Cornell bioengineers and Weill Cornell Medical College physicians have created an artificial ear that looks and acts like a natural ear, giving new hope to thousands of children born with a congenital deformity called microtia.
They used 3-D printing and injectable gels made of living cells to fashion ears that are practically identical to a human ear.
Over a three-month period, these flexible ears grew cartilage to replace the collagen used to mold them
A 3-D printer in Weill Hall deposits cells encapsulated in a hydrogel that will develop into new ear tissue. The printer takes instructions from a file built from 3-D photographs of human ears taken with a scanner. (Credit: Lindsay France/University Photography)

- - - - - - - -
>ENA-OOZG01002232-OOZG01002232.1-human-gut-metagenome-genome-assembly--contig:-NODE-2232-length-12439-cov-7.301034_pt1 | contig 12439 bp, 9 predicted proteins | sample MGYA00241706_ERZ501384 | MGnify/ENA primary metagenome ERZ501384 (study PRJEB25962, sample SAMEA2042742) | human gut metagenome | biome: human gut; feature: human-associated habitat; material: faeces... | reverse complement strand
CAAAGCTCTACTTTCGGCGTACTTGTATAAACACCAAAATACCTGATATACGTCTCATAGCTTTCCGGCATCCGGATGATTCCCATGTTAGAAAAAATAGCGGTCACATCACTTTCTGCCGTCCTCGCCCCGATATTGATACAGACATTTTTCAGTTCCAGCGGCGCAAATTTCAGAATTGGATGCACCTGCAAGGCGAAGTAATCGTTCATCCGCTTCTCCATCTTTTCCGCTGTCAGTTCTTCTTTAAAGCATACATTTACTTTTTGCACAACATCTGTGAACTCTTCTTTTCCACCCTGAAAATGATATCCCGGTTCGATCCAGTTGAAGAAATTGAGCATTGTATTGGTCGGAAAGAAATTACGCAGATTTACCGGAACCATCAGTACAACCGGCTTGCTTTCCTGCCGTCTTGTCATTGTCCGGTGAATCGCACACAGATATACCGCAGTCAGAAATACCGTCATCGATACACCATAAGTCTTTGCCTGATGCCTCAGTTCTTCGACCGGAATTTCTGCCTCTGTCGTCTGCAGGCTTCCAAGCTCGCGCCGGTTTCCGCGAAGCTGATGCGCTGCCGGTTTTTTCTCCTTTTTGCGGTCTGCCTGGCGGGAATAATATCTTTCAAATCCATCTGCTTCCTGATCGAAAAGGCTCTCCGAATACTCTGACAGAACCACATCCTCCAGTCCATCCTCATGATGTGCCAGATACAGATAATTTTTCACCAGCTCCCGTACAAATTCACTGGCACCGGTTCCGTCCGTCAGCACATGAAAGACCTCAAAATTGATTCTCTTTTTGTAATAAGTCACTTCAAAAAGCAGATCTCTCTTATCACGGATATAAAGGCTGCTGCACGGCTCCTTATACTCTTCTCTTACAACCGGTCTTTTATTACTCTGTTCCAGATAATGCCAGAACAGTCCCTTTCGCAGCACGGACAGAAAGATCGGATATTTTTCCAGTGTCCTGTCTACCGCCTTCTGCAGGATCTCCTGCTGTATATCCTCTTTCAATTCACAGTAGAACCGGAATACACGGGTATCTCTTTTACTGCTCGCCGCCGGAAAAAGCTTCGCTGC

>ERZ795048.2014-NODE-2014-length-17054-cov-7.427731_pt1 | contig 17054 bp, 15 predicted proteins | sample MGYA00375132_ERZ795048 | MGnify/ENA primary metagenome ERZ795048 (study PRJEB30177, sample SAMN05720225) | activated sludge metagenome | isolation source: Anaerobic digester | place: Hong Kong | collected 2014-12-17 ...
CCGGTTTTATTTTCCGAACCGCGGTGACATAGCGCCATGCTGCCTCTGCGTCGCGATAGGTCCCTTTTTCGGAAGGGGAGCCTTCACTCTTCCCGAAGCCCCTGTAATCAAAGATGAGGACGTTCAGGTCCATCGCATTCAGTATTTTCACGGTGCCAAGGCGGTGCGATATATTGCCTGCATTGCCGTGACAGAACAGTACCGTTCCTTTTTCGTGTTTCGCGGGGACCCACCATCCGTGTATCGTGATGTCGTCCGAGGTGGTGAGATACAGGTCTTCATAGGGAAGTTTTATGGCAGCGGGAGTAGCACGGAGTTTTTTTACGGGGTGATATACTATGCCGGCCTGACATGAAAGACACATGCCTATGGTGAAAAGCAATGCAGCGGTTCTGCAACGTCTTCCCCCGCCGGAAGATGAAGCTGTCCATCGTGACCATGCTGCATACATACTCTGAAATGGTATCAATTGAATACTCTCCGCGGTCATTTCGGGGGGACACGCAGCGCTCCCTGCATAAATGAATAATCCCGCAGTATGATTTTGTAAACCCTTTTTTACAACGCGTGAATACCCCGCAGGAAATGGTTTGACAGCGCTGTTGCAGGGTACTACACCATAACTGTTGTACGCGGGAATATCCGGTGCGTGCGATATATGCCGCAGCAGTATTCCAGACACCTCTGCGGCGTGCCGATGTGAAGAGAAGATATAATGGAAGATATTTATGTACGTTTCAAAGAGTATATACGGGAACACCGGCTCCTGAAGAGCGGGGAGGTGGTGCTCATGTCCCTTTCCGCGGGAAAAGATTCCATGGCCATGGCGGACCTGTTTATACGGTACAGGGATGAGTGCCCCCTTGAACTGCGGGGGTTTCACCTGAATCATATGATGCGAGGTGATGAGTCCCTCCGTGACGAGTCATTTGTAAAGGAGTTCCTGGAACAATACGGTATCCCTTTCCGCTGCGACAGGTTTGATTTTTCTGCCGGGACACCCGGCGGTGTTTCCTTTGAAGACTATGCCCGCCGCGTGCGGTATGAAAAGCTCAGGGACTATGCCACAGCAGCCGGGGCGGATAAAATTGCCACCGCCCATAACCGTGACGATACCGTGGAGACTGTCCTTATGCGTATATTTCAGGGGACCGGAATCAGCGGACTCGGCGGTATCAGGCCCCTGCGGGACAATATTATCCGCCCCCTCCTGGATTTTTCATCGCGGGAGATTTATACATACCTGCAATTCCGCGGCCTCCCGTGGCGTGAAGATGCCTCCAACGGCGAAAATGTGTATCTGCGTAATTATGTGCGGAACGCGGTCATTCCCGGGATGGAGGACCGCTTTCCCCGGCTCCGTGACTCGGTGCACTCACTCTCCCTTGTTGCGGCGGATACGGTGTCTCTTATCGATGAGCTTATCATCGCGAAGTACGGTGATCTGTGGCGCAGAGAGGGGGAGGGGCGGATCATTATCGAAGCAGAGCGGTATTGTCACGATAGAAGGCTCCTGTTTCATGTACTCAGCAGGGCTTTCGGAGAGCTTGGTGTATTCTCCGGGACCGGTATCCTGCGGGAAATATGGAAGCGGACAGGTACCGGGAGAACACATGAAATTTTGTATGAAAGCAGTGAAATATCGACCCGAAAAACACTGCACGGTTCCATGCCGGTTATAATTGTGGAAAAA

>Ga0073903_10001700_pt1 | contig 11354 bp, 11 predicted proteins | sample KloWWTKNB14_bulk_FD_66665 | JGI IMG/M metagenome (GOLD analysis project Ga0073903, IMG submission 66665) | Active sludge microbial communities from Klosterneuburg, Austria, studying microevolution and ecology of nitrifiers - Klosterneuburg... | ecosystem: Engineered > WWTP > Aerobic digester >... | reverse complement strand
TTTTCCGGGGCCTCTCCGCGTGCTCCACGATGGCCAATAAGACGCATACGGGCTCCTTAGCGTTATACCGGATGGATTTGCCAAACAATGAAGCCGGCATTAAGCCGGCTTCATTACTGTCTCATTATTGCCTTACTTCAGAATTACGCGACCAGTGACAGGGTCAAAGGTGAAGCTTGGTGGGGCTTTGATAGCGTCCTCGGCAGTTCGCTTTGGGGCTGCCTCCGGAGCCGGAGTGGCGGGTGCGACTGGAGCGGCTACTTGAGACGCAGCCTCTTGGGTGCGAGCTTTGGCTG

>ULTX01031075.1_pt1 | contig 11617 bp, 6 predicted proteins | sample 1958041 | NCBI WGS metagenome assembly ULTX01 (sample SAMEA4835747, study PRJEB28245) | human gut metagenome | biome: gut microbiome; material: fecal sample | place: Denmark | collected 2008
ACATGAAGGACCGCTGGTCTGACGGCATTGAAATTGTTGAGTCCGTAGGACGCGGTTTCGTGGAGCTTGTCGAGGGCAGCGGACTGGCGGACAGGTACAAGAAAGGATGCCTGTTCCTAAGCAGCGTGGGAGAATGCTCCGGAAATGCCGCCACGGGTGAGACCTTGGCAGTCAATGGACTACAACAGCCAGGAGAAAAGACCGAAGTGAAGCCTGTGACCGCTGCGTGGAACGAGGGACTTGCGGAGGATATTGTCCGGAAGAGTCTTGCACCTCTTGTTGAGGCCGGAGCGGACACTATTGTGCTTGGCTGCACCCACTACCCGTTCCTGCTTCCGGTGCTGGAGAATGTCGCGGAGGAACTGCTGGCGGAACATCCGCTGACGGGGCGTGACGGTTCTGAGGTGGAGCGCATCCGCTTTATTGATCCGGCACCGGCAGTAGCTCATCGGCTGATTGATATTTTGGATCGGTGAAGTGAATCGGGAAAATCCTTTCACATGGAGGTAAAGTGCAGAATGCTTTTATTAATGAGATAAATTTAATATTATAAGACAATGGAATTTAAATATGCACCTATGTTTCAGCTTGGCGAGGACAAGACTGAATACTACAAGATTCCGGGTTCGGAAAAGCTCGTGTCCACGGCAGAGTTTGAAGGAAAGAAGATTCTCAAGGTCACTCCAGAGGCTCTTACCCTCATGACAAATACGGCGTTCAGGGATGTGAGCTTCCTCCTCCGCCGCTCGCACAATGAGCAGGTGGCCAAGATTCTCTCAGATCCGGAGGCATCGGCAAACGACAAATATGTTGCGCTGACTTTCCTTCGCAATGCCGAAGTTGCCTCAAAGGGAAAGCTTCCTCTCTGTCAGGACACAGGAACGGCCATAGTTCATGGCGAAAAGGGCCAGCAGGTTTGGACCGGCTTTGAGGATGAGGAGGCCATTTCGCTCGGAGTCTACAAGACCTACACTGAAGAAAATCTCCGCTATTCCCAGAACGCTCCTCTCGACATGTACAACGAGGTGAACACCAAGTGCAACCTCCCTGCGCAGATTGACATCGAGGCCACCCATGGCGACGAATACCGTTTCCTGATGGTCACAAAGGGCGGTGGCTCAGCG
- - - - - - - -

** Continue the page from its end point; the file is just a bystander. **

The novel ear may be the solution reconstructive surgeons have long wished for to help children born with ear deformity, said co-lead author Dr. Jason Spector, director of the Laboratory for Bioregenerative Medicine and Surgery and associate professor of plastic surgery at Weill Cornell.